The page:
California restaurant owners are taking a stand against a new law that would prevent them from charging service fees to customers. The law would force servers to rely on tips, which are notoriously biased based on the diners’ personal prejudices. 

Senate Bill 478, or the junk fee ban as it is being called, was drafted to crack down on surcharges often associated with hotel, car rental, and ticket sale companies. These fees have been a target of the Biden-Harris administration and California Attorney General Rob Bonta, who co-sponsored the bill with Northern California legislators Senator Nancy Skinner, a Democrat representing Oakland, and Senator Bill Dodd, a Democrat representing Napa. The California Attorney General’s Office released a frequently-asked-questions document about the bill last week, which confirmed that along with hotel, car rental, and ticket sale fees, the bill would ban restaurants and bars from charging mandatory service fees.

Service fees charged by restaurants and bars are designed to supplement or replace voluntary gratuities that are often skewed based on patrons’ biases. The American tipping system has long been plagued by racism, sexism, and harassment. In some cities, like San Francisco, those fees often go towards the city-mandated fund for employee health care. Surcharges ranging from 5% to 7% usually health care costs, but without them, restaurants will be forced to raise prices. While some might argue that the world has become progressive enough that tipping is no longer biased, according to data collected by Eater, the culture of bias among tippers remains alive and well. The site’s data surmised that tipping culture is “racist, sexist, and degrading.”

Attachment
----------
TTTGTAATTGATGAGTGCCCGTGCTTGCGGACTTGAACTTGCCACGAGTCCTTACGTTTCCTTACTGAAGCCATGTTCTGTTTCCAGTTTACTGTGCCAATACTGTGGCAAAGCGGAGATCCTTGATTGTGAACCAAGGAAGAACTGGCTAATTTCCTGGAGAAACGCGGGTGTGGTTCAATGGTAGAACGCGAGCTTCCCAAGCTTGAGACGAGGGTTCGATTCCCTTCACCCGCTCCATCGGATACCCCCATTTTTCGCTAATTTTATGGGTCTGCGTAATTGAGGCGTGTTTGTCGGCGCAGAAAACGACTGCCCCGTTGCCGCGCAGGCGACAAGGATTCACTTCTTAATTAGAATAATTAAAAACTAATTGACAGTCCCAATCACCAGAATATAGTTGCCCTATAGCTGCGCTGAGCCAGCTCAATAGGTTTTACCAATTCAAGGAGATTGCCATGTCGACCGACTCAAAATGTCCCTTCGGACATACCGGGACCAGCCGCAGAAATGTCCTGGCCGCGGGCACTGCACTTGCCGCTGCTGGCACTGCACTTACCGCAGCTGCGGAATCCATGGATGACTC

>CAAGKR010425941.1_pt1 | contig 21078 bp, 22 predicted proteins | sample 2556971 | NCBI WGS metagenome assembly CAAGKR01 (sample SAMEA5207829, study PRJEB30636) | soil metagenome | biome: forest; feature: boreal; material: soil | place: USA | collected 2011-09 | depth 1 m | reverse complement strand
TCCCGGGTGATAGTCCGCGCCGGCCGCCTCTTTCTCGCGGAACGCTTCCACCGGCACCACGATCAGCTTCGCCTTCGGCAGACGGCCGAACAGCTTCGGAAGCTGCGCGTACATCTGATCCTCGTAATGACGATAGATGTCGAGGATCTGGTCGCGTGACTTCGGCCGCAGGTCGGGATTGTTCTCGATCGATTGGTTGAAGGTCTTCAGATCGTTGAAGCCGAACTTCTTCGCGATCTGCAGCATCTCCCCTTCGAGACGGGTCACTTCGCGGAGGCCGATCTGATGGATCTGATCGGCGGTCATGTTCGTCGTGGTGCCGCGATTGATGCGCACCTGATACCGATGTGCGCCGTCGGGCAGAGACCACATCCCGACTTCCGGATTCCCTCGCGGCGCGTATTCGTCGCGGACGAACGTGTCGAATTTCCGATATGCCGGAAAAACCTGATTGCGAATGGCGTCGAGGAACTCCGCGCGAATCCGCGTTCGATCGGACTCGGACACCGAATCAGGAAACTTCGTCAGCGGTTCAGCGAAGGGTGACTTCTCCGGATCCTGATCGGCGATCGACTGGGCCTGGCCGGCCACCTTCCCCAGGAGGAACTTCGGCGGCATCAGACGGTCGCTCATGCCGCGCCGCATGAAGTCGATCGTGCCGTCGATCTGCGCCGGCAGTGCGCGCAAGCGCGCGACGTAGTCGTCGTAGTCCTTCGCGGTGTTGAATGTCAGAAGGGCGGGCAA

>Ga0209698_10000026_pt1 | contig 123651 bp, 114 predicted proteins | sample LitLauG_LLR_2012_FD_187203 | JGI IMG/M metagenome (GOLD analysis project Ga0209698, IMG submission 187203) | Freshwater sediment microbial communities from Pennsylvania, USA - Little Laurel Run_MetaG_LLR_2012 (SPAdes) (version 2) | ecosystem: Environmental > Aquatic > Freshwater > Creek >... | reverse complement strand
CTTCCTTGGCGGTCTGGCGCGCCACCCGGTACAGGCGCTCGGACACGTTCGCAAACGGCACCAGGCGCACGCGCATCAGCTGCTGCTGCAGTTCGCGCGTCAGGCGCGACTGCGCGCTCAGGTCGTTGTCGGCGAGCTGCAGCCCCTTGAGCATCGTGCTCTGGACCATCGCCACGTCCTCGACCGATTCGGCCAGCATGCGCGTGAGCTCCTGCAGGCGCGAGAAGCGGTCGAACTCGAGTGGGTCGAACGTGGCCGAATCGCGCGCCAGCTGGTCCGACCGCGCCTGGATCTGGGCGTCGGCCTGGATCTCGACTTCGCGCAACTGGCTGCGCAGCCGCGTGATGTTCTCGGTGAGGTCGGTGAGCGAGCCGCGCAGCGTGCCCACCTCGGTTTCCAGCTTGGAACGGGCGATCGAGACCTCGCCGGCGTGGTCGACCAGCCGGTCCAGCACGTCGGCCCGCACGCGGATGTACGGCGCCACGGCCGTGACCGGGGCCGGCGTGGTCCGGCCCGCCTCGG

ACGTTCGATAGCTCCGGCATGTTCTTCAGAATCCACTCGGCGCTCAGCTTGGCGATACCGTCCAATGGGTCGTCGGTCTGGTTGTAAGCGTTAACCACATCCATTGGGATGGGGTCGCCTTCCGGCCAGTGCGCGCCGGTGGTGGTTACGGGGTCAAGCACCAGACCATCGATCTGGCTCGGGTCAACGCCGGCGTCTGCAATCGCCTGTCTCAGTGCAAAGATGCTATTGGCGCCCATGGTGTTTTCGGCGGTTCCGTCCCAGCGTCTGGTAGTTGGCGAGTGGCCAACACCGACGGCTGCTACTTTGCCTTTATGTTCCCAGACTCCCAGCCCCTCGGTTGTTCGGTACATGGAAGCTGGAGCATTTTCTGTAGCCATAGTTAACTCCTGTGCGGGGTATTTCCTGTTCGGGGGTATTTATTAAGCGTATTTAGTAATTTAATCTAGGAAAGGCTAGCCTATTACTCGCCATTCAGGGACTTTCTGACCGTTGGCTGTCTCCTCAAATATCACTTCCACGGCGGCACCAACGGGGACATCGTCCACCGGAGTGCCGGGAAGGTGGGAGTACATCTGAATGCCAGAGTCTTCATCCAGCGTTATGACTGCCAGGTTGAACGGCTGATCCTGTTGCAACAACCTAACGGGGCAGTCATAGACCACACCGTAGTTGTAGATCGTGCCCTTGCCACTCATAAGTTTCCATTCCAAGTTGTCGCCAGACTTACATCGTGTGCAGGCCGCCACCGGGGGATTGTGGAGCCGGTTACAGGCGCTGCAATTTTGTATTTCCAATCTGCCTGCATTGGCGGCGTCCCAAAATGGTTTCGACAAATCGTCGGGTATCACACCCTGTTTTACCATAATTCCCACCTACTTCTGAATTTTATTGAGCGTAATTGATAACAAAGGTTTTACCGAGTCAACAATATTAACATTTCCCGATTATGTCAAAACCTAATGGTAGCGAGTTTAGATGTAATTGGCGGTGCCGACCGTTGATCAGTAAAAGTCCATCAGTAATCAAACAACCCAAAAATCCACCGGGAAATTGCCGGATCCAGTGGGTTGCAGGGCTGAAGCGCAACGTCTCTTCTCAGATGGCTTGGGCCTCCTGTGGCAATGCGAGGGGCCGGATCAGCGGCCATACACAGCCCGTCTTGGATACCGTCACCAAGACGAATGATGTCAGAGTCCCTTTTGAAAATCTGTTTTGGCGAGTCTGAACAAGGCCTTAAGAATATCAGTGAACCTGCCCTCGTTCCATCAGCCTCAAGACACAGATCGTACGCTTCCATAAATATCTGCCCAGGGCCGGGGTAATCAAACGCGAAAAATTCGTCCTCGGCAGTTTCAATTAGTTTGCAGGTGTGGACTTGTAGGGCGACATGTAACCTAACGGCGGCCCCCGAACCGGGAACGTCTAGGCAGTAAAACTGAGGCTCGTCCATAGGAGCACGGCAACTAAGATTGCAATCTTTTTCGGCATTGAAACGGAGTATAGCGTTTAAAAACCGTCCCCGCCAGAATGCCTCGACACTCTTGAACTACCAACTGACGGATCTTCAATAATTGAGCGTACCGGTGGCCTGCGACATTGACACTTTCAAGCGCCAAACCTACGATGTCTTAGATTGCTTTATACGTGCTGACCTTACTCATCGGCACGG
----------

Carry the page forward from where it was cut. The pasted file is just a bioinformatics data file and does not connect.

Without intervention, the bill will go into effect on July 1. However, the California Restaurant Association does not plan to let that happen. According to the San Francisco Chronicle, the organization is arguing that the legislation does not apply to restaurants or bars because of language in the bill that specifically points to goods and services. The California Restaurant Association would argue that restaurant menu items are neither and therefore should not fall under the bill.


Furthermore, it appears that lawmakers never discussed whether restaurants would fall into this category when drafting the bill. According to the Chronicle, documents show that it was only after Governor Gavin Newsom signed the bill that restaurants were brought into the conversation at all. Confusion over whether restaurants would be included in the junk fee ban began in October last year and was only put to rest last week when the Attorney General’s Office released its FAQ sheet. 

The California Restaurant Association could very well go to court over the law. The confusion over whether or not restaurants should be included in the bill and the technicality over the language of “goods and services” presents enough legal liability that the lobby could have a case. According to the Chronicle, a lawyer representing the California Restaurant Association has already sent a letter to Attorney General Bonta demanding that he remove restaurants from the list of impacted businesses. The organization has gone to court recently and successfully got a 2019 law thrown out that would have banned gas stoves in newly constructed commercial buildings.